Dr Phininder Balaghan, Global AI Capability Lead at Naimuri, led an engaging session that explained what AI is, how businesses can innovate with it (“For AI and Innovation to succeed, we must work collaboratively. For AI and Innovation to succeed, we must work collaboratively“), the dreaded Valley of Death (between innovation and operationalisation), and finally the importance of AI assurance, concluding that ““Assurance should be at the forefront of everything you do when it comes to AI.”

Studio 1 - "Use it or lose it: How the DRCF AI and Digital Hub pilot can help you innovate with confidence" - DRCF 

Sarah Meyers, Group Manager and Euan Burke, Principal Policy Advisor, from the Digital Regulation Cooperation Forum (DRCF) AI and Digital Hub, talked us through their service, which is a collaboration through the four main regulatory bodies in the UK. They offer advice to increase confidence in innovators in bringing their AI product or service to market. Sarah explained, “We want to make sure the UK is one of most innovation-friendly landscapes to do business in.”

Studio 2 - "Web accessibility – What it is and why it’s important" - Code Computerlove

Alex Clapperton, Senior Front End Developer at Code Computerlove discussed what we mean by accessibility (the practice of making your websites usable by as many people as possible) and why we should do it, suggesting because it’s the right thing to do, it improves SEO, and importantly, because it’s the law! Alex also offered some tips for developers to help make websites more accessible, including using semantic HTML, using ARIA (but used well!), using tools to test what you build and working with designers at every stage of the process.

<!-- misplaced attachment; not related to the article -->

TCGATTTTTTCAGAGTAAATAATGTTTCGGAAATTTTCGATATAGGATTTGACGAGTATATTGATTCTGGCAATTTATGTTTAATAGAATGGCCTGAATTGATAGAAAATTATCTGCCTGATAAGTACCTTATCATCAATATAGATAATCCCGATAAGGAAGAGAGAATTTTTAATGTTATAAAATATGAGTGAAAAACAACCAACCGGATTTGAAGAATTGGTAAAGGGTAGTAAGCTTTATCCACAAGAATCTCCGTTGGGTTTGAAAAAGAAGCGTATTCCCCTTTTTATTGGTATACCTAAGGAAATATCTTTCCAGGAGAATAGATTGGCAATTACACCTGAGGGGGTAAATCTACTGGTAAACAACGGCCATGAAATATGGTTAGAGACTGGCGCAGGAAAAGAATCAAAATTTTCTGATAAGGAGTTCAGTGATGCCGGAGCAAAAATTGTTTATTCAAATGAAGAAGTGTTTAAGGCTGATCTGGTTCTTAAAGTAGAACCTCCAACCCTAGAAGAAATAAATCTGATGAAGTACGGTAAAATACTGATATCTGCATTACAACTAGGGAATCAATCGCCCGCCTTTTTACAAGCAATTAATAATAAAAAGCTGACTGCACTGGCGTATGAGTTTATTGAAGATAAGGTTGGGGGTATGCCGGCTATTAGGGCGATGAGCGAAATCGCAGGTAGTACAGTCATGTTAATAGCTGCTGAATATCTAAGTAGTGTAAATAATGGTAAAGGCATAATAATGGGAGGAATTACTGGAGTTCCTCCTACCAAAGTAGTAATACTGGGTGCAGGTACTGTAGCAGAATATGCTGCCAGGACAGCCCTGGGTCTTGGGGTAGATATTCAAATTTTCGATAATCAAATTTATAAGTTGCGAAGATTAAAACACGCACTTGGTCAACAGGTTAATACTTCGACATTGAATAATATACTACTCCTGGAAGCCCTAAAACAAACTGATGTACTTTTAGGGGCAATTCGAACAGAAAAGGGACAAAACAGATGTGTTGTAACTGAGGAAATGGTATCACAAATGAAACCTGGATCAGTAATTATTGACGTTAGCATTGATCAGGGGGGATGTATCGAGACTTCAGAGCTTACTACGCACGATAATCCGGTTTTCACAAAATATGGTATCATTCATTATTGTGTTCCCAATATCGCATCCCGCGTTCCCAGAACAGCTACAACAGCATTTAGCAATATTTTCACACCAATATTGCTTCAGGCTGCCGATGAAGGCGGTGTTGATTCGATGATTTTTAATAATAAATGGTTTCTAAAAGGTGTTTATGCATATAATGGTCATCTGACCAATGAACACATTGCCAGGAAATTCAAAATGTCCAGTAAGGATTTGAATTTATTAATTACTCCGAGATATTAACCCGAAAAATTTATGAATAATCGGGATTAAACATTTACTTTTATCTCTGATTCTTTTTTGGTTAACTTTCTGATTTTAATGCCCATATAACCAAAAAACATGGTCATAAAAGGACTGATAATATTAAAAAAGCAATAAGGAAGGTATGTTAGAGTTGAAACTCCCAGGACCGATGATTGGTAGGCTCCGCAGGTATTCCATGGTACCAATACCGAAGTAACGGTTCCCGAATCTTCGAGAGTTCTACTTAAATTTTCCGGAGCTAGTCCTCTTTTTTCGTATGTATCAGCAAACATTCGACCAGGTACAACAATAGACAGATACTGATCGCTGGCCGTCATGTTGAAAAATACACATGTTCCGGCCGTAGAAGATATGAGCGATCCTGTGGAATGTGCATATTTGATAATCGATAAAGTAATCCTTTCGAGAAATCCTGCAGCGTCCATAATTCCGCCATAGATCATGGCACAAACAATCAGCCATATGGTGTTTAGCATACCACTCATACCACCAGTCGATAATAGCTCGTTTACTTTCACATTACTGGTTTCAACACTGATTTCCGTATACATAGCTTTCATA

Studio 1 - "Can we deploy AI safely?" - Fuzzy Labs

Matt Squire, CTO at Fuzzy Labs, gave an extremely interesting talk around how businesses can employ AI safely, and a number of different ways to think it through. He asked what duty of care does an engineer have in deploying their AI product, and how to make them safe, and introduce safety features for the end user and also the vendor. 

He gave a case study around using a Large Language Model to create a mental health service, and gave examples of what issues could arise, such as giving out wrong information accidentally, or even with malicious intent. 

Studio 2 - "Gender & Generative AI: An Investigation into Gender Bias in Text-Based Generative AI Tools" - 6point6

For the final session in Studio 2, Isobel Daley, Associate Director - AI at 6point6, shared the fascinating results of her study into gender bias in text based generative AI, and what we can do to fix it. Very little has been done to look into why text based tools show gender bias, but it’s unsurprising given the societal reasons behind gender bias, the significant gender data gap, the pervasiveness of gender stereotypes and the lack of gender diversity in tech. Isobel explained, “Gender bias in Generative AI matters because biassed outputs influence society, reinforce harmful stereotypes and distort the truth”.

In terms of what we can do, Isobel suggested that addressing the symptoms is just a short term fix, and we must address the causes.

Thanks again to all of our event partners and fantastic speakers.

Our Member Conference is exclusively attended by Manchester Digital members. If you'd like to join the community, find out more here.

Subscribe to our newsletter

Sign up here